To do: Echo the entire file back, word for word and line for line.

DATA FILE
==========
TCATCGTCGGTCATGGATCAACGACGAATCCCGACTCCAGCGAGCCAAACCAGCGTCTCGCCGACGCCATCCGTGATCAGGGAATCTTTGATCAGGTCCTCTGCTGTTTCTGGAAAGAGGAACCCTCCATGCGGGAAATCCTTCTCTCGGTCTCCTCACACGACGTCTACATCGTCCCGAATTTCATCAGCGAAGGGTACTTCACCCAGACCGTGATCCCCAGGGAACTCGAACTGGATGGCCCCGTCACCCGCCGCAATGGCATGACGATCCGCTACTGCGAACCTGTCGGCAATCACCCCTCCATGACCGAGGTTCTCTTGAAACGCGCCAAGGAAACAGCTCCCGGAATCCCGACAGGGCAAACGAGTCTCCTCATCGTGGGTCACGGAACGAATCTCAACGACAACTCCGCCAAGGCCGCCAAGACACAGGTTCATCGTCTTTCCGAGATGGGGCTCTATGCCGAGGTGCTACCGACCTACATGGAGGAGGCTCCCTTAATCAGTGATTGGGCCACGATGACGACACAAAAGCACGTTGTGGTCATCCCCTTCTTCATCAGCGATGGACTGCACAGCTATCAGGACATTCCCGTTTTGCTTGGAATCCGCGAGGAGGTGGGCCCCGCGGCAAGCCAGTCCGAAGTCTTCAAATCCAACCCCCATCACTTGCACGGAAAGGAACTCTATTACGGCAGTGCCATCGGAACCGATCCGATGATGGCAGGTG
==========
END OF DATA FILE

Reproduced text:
TCATCGTCGGTCATGGATCAACGACGAATCCCGACTCCAGCGAGCCAAACCAGCGTCTCGCCGACGCCATCCGTGATCAGGGAATCTTTGATCAGGTCCTCTGCTGTTTCTGGAAAGAGGAACCCTCCATGCGGGAAATCCTTCTCTCGGTCTCCTCACACGACGTCTACATCGTCCCGAATTTCATCAGCGAAGGGTACTTCACCCAGACCGTGATCCCCAGGGAACTCGAACTGGATGGCCCCGTCACCCGCCGCAATGGCATGACGATCCGCTACTGCGAACCTGTCGGCAATCACCCCTCCATGACCGAGGTTCTCTTGAAACGCGCCAAGGAAACAGCTCCCGGAATCCCGACAGGGCAAACGAGTCTCCTCATCGTGGGTCACGGAACGAATCTCAACGACAACTCCGCCAAGGCCGCCAAGACACAGGTTCATCGTCTTTCCGAGATGGGGCTCTATGCCGAGGTGCTACCGACCTACATGGAGGAGGCTCCCTTAATCAGTGATTGGGCCACGATGACGACACAAAAGCACGTTGTGGTCATCCCCTTCTTCATCAGCGATGGACTGCACAGCTATCAGGACATTCCCGTTTTGCTTGGAATCCGCGAGGAGGTGGGCCCCGCGGCAAGCCAGTCCGAAGTCTTCAAATCCAACCCCCATCACTTGCACGGAAAGGAACTCTATTACGGCAGTGCCATCGGAACCGATCCGATGATGGCAGGTG